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In fierce competitive markets, service industries have moved toward paying better attention and emphasis than before to customer loyalty rather than concentrating on acquiring and attracting new customers. (Shoemaker and Lewis, 1999). Kandampully et al. (2018) have highlighted a survey by Gartner (2014) which stated that 89 per cent of hospitality businesses “expect to compete primarily on the basis of customer experience, and it is now one of the key strategies adopted by hospitality firms” (p.22). Customer experience as this research proposed is a key element that leads to customer loyalty. This research aimed to explore the complexity of customer loyalty in the hotel industry and it has looked at this topic from different points of view. This research aimed to understand the process of the development of customer loyalty. In so doing, the research investigated the differences that exist between loyal customers at different stages of loyalty in terms of their actions, commitment, attachment and sense of belonging to their preferred business. In order to be able to examine these different types of loyalty, the research also took into consideration the inputs that businesses have to offer to their customers and their effects on the level and strength of customer loyalty, using factors such as includes customer engagement, personalization and value creation as well as recognition and appreciation. This research has studied the concept of loyalty and the complexity of its meaning by investigating the current literature, applications and existing practices. It has taken an approach that looks beyond behavioral loyalty and expands it into all aspects of customer-business relationships. After considerable investigation and thought, the researcher arrived at a conceptual model proposing the idea of the customer loyalty stages and transitions. Then, the researcher developed a semi-structured interview protocol to explore the possibility of the workability and feasibility of the proposed conceptual model. This process gave the researcher the confidence and trust needed in the proposed conceptual model. Thereafter, the researcher investigated the literature once more in order to develop the eight scales needed for the main study instrument. The researcher developed items for eight scales with some items drawn from the literature and others added from the preliminary study interviews. The researcher used Q-sort method and employed 40 participants to validate the items for these chosen scales. This method resulted in purified and trusted scales that the researcher had the confidence to use in the main study instrument. Following this, the researcher conducted a pilot study that included experts from academia and industry to establish the validity of the survey instrument. After launching the main instrument and receiving survey responses, the researchers used the different types of analysis that are explained in detail in the analysis of finding chapter. This research employed multiple analysis approaches at different stages such as exploratory factor analysis, reliability test, T-test and ANOVA, regression analysis, cluster analysis and others. These analysis approaches helped to confirm the research measurements, the scales for the four loyalty stages and four loyalty transitions, and verified and validated the proposed conceptual model as well as confirming all the research hypotheses. This study has five significant theoretical and methodological contributions. First, it identifies four different stages of loyalty, with behavioral loyalty stage being the first but not necessarily the most important. Second, we examined the practices and inputs that hotels can offer to encourage loyalty and the different inputs for each of the four stages of loyalty, named as loyalty transitions, and identified the direct link and relationship between loyalty stage stages and its transition. Third, eight scales have been developed, tested and validated and considered as methodological, theoretical and practical contributions. Fourth, this study has also used different types of analysis methods such as q-sort and cluster analysis alongside with other methods and, fifth, confirmation of the research model that proposed the idea of the customer loyalty development and movement from one loyalty stage to another. In addition to the motivating theoretical and methodological contributions this research has added, multiple exciting outcomes would add value to the hospitality industry. Examples of these are that this research has provided a holistic picture of the customer loyalty journey in the hotel industry and the research model will enable hotel managers and employees to have a better understanding of their current customer. Furthermore, it has developed and shaped reliable and valuable measurements and scales for customer loyalty stages and transitions, which will support human resource departments, relationship marketing strategists and planners to please, satisfy and recognize their customer. Additionally, this research has stressed on the importance and effects of human interaction and relationship on customer loyalty development. Finally, this research has found physical wonders play an introductory level in the customer loyalty journey, where the relationship and customer experiences played significant roles in the development of customer loyalty, which is the goal and objective each business would want to achieve.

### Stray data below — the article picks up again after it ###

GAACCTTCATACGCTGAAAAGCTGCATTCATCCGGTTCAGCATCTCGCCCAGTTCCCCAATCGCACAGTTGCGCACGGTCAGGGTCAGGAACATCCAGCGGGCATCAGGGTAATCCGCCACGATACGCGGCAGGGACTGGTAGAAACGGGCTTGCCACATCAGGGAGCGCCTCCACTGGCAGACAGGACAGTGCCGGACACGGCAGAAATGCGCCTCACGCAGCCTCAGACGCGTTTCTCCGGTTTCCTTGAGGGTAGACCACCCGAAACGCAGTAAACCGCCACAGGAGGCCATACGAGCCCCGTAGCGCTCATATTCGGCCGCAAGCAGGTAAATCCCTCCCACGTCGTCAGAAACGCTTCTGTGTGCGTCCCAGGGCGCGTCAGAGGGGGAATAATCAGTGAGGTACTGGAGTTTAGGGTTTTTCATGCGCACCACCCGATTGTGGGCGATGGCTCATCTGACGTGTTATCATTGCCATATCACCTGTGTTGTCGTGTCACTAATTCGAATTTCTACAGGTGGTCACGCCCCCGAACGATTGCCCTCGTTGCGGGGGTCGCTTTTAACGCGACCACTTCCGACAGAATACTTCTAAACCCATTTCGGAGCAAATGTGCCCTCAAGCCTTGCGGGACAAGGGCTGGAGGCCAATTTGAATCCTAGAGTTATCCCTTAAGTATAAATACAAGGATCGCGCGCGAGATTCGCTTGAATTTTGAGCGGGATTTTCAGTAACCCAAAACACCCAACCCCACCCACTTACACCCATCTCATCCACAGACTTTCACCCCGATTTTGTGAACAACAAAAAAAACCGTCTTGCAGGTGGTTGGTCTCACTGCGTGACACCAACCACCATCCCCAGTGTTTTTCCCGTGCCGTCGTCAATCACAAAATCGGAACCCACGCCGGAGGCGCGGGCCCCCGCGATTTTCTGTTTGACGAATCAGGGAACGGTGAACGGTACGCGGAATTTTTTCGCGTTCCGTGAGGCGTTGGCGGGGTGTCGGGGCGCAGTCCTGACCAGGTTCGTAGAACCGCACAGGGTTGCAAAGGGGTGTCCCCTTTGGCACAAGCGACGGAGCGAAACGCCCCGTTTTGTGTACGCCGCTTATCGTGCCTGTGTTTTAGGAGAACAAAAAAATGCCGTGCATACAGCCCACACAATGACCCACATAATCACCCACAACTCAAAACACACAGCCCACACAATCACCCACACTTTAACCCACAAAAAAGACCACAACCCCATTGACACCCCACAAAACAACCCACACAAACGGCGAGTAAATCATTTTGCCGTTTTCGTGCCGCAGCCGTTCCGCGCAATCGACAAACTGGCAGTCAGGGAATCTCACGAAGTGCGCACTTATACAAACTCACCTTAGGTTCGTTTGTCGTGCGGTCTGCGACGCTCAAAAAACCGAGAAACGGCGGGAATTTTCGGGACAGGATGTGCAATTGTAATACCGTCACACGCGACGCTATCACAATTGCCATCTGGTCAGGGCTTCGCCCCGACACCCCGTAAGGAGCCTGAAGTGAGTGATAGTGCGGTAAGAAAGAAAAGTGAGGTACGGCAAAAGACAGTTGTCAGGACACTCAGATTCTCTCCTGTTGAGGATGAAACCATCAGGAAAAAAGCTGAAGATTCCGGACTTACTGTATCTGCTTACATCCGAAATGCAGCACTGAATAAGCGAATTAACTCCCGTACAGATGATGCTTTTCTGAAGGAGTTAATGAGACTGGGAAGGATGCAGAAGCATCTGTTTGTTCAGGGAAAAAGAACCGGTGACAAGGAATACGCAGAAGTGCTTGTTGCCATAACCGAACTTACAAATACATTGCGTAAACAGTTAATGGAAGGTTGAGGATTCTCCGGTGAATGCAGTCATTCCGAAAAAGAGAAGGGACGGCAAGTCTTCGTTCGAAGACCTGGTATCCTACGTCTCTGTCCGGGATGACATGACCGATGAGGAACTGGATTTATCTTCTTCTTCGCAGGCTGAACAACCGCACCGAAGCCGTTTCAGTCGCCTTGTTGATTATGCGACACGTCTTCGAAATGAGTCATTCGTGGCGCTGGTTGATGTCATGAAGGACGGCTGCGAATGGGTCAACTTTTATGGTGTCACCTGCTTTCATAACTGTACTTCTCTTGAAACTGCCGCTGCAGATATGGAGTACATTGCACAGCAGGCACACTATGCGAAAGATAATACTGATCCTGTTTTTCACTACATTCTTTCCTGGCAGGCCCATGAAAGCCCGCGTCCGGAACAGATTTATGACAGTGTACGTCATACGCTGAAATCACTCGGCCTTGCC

Supervisor: Lundberg, Christine ; Lockwood, Andrew Sponsor: King Abdulaziz University Jeddah, Saudi Arabia
Qualification Name: Thesis (Ph.D.) Qualification Level: Doctoral